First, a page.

From a different angle, it's a bit naive to picture us as mere "theorem provers" in the first place, even in a Babylonian sense (appealing to Feynman's terminology here). We are observers, hypothesis generators, and theorem testers. We as humans don't simply sit around pontificating about the implications of our knowledge base... there's an actual point to all of this. We are agents. As agents, we are embedded within an environment, affixed with perceptive apparatus. A large part of our experience involves intentionality; we set about goals to attain desirable outcomes and act to attain these goals. Our strategy for goal attainment is based on models; roughly, world models (models of how things are and act) and "self" models (models of what we can do and what it affects). We incorporate this knowledge to develop action strategies to strive to attain goals. Both our world models and our self models are modulated by our perceptions; importantly, while we act, we monitor the actual result of our actions and can (and do) use that to measure whether or not, and/or the degree to which, we attain goals. One of our primary interests in this area is to maximize our ability to attain goals... to do this, we continually update our world and self models based on what works and what doesn't work (by comparing our predictions of what would happen if we do a certain thing to our perceptions of what actually does happen when we do that thing).

In other words, we attain knowledge based on playing with the world and based on what works and what doesn't work... that's drastically different from the proposition that our knowledge is simply a matter of pontificating the implications of arbitrarily chosen axioms. In a certain sense, we're deferring to the actual behaviors of the world we interact with our theories about the world; rather than simply imposing some theorems derived from some arbitrary axioms, we metaphorically "ask" the world what it's like by interacting with it, and derive beliefs about the world based on its "answers".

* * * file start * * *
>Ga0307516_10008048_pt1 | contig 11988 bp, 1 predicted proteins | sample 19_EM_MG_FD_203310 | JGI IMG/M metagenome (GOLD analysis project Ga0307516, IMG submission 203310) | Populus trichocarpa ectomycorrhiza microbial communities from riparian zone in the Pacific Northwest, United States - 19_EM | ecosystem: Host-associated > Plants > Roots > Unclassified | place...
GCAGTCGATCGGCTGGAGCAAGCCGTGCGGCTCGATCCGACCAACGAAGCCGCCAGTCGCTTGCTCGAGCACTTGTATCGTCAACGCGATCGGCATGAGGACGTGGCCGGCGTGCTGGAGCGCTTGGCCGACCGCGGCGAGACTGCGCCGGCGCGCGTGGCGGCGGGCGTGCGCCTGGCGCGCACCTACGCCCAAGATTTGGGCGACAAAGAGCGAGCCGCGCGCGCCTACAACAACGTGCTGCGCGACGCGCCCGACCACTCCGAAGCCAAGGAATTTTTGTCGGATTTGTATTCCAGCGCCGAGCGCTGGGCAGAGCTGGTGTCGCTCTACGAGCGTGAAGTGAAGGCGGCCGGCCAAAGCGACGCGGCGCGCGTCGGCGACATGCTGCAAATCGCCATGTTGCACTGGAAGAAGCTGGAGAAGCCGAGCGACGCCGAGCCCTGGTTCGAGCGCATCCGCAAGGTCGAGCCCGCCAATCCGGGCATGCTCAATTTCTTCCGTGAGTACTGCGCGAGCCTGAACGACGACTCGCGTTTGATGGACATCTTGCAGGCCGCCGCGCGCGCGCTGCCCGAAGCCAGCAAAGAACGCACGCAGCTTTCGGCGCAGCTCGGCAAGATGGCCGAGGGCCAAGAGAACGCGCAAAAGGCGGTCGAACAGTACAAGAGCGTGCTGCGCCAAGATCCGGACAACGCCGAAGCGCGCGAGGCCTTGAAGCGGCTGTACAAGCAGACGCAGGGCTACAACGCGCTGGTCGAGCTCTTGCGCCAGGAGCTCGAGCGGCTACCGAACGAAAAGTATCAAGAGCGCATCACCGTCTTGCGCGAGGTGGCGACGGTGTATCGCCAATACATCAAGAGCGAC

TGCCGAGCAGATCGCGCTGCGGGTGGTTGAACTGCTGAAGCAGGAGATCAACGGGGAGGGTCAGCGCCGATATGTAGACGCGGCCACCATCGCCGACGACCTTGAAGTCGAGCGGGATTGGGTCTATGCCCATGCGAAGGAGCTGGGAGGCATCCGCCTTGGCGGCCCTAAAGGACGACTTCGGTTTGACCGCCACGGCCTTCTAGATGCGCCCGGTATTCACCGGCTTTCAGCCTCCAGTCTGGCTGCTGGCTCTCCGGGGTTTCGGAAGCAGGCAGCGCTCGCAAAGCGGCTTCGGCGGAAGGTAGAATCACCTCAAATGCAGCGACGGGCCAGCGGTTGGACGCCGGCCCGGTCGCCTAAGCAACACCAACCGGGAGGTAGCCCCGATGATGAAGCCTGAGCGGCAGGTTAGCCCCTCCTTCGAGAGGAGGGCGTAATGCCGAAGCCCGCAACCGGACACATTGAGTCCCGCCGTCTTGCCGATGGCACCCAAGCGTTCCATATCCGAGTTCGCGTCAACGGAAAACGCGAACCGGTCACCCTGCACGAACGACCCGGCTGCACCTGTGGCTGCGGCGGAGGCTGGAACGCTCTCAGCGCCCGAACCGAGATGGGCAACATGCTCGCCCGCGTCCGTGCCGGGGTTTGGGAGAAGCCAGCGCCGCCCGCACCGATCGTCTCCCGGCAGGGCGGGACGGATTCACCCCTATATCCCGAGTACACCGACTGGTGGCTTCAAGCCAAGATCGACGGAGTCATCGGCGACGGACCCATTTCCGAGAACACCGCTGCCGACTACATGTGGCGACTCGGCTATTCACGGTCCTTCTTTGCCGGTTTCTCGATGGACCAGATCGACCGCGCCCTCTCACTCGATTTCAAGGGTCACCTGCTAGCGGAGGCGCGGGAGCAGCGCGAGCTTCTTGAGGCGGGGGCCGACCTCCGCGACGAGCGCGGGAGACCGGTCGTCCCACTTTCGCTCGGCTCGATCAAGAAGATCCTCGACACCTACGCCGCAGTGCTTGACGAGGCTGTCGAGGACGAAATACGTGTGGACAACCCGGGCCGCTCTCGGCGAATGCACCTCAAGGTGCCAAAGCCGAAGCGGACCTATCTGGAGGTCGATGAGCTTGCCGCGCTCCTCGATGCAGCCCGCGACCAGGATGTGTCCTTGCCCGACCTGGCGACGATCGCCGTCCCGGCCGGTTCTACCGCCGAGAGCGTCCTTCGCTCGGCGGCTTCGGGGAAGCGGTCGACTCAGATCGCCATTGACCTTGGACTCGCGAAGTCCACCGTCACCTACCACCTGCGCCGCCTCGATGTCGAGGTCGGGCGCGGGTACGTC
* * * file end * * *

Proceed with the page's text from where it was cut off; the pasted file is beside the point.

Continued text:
Furthermore, we as humans are to a uniquely intense degree linguistically social; we conceptualize and share knowledge with each other through language, this very conversation being an example of this. This introduces a large amount of conventional knowledge... by which I mean knowledge about things whose very existence is simply an aspect of belonging to the human project (e.g., who the town mayor is; how much money I have in my checking account, and so on). Again, here, there are a ton of aspects that we defer to the general conventions... if there's some doubt in my mind how much money I have in my banking account, I don't derive it based on a set of core axioms I choose to believe... I look it up or (at least once up a time) balance my checkbook. Even in balancing my own checkbook, I don't rely on my memory... I rely on my perception of handwritten notes... again, I'm deferring to signs written in a medium as a more reliable way of representing a historical account than recall (this in a sense is using language to communicate with our future selves about a "conventional fact").

In summary, your acquaintance seems to be applying a flawed analysis of how we work. The feedback loop between us and reality to apply/develop/attain world knowledge and self knowledge, and the feedback loop between us and other humans (and language instruments) to apply/develop/attain conventional knowledge, counter the notion that we work off of "unjustified" assumptions. Certainly many humans do have unjustified assumptions, but the primary core of our interactions defers to the actual entities the facts are about through perception or lingual processing to attain knowledge.